News & Events

Firearm assaults too close to home?

UW EPI NEWS | May 3, 2019
3 minutes to read

When it comes to firearm assaults, the neighborhoods where people live are not necessarily where they are shot. A new study conducted by researchers at the University of Washington School of Public Health found that nearly three-quarters of firearm injuries and deaths in King County occurred beyond the immediate area surrounding the victim’s home.

Previous research has found that assaults involving a firearm are clustered in ‘hotspots’ within particular neighborhoods or cities, which has implications for the individuals who live in those areas. Using the same methodology, Brianna Mills, a doctoral graduate from the Department of Epidemiology and a research scientist at the Harborview Injury Prevention & Research Center, found that more injuries happened in certain neighborhoods to people who don’t live there than to the residents of that area. When residential addresses are used as proxies for injury location regardless of how geographically accurate they may be, it introduces bias to the data, possibly underestimating the number of firearm assaults in those areas.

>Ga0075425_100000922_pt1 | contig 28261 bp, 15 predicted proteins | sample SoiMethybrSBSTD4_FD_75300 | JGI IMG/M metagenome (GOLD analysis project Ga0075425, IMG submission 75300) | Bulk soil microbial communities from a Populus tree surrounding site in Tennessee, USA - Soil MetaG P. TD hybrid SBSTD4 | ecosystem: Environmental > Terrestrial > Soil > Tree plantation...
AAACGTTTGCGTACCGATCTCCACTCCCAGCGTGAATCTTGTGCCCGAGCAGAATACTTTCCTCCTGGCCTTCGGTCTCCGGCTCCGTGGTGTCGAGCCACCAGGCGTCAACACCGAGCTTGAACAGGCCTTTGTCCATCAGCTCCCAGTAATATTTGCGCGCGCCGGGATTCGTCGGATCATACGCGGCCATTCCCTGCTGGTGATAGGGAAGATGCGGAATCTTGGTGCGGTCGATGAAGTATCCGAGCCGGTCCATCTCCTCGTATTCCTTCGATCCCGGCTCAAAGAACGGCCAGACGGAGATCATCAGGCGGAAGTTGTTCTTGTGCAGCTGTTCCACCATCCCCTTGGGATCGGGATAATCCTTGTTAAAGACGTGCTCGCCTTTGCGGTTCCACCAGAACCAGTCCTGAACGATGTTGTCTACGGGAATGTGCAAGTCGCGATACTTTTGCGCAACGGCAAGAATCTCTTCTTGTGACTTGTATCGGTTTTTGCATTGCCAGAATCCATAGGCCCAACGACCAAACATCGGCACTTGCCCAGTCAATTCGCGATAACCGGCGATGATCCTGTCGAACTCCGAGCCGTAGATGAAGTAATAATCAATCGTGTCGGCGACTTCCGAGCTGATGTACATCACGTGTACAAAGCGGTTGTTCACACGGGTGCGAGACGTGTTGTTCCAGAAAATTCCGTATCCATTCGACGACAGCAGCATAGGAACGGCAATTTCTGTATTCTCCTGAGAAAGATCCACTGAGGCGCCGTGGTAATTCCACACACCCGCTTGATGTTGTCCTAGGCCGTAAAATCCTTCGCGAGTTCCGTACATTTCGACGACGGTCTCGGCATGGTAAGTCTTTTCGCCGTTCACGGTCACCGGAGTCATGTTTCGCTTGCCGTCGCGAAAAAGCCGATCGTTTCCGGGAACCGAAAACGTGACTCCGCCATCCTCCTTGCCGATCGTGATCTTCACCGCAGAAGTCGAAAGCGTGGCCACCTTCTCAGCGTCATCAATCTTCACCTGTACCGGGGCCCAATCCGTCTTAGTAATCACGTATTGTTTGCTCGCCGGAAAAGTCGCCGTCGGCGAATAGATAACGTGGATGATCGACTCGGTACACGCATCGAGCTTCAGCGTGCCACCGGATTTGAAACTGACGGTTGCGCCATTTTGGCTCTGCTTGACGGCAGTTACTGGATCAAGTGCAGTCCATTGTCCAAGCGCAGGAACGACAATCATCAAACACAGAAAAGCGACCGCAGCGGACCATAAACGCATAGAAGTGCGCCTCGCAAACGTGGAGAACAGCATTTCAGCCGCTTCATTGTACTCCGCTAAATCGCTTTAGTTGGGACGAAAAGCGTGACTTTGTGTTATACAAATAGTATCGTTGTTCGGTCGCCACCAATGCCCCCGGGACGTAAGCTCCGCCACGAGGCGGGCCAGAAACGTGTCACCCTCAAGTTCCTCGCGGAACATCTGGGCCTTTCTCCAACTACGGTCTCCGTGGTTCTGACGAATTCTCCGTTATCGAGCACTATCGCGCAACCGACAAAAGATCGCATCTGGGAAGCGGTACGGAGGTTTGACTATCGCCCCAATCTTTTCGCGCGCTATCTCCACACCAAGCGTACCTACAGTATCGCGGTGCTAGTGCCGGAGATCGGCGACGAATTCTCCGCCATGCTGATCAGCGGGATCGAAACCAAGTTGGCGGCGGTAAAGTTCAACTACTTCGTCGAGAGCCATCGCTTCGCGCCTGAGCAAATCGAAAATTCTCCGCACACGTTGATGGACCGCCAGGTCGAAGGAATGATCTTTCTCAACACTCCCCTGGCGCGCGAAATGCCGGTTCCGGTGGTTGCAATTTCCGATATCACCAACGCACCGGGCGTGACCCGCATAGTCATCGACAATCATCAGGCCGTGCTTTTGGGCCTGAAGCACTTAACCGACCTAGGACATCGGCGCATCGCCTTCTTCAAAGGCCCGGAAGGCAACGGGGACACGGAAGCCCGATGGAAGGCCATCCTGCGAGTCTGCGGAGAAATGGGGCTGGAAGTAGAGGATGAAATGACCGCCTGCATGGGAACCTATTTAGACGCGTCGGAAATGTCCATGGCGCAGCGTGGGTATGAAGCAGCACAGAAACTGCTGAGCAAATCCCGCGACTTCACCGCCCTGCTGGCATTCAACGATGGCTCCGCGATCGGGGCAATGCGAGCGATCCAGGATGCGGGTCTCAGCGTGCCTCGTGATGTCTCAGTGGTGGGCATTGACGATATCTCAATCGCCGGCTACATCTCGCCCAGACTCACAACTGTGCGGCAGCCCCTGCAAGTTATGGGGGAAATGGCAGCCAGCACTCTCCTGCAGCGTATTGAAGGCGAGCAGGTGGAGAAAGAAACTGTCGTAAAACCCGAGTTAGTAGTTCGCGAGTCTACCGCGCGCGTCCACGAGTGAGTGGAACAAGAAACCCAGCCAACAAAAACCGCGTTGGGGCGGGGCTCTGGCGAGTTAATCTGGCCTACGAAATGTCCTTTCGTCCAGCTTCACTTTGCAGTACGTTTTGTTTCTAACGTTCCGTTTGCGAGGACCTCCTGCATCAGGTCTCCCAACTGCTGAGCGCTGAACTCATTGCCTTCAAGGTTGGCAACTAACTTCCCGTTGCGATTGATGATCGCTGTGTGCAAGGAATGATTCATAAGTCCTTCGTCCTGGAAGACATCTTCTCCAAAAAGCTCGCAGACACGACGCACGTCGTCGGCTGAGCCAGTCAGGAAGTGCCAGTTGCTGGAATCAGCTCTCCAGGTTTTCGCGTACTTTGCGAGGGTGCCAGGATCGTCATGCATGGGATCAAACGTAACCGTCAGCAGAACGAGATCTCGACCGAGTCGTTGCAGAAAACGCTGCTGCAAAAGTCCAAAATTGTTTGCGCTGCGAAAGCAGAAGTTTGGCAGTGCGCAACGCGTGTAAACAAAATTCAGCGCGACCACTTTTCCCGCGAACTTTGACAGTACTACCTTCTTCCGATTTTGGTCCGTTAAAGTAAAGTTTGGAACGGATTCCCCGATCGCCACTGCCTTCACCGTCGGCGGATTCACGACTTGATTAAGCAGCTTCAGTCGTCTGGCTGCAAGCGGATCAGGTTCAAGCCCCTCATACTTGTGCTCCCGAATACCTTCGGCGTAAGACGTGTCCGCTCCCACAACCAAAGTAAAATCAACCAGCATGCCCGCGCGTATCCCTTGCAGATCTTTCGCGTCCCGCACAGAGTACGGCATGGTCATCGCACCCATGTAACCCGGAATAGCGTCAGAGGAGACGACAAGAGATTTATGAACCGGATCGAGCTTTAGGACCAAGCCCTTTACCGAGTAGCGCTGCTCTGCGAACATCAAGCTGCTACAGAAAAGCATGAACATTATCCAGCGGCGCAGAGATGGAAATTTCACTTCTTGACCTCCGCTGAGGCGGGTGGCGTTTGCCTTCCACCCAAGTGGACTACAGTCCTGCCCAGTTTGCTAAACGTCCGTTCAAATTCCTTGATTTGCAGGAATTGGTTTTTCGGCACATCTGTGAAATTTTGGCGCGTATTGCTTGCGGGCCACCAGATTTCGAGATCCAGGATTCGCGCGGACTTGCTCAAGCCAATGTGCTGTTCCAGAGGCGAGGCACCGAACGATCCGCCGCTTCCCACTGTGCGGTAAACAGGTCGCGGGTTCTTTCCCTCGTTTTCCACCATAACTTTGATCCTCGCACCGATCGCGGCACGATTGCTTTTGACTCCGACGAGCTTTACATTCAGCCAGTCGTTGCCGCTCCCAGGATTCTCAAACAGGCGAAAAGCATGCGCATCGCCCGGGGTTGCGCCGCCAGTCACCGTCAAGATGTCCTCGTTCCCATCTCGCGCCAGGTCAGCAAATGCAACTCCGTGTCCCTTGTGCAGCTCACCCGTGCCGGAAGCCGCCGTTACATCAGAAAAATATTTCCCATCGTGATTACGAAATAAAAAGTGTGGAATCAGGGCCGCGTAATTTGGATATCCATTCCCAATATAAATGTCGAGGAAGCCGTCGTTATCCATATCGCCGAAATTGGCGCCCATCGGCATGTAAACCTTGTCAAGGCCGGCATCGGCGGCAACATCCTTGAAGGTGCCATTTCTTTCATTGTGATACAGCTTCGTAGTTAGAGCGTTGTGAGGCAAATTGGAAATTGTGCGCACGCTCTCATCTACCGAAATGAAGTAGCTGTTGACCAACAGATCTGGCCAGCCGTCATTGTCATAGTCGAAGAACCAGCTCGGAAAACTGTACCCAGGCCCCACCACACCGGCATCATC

Published in the journal Injury Prevention, this brief report examines the potential degree of misclassification resulting from using residence location as a stand-in for injury location, and how missing location data is associated with other known factors, such as homelessness.

Mills used data from the Harborview Medical Center Trauma Registry and Washington State death records to analyze 670 fatal and non-fatal firearm assault injuries that occurred in King County between 2010 and 2014. She found that the median distance between the location of injury and the individual’s address was almost 4 miles, with the greatest distance between residence and injury location seen amongst young people aged 18–34.

Mills also discovered most missing residential addresses in these records were due to assaults on the homeless or people who live outside the county. This type of missing information introduces bias into a residential-based database because it excludes the homeless and unstably housed or it misrepresents an injury hotspot where injuries occur primarily to nonresidents.

The misclassification of injury location focused on a particular type of assault may impact the effectiveness of location-based interventions designed to reduce the risk of firearm injury. Mills says researchers should consider when residence location and injury location should be treated as geographically distinct.

This study was part of Mills’ doctoral dissertation while at the University of Washington Department of Epidemiology. It was supported by the Center for Studies in Demography and Ecology Shanahan Fellowship and the Harborview Injury Prevention & Research Center.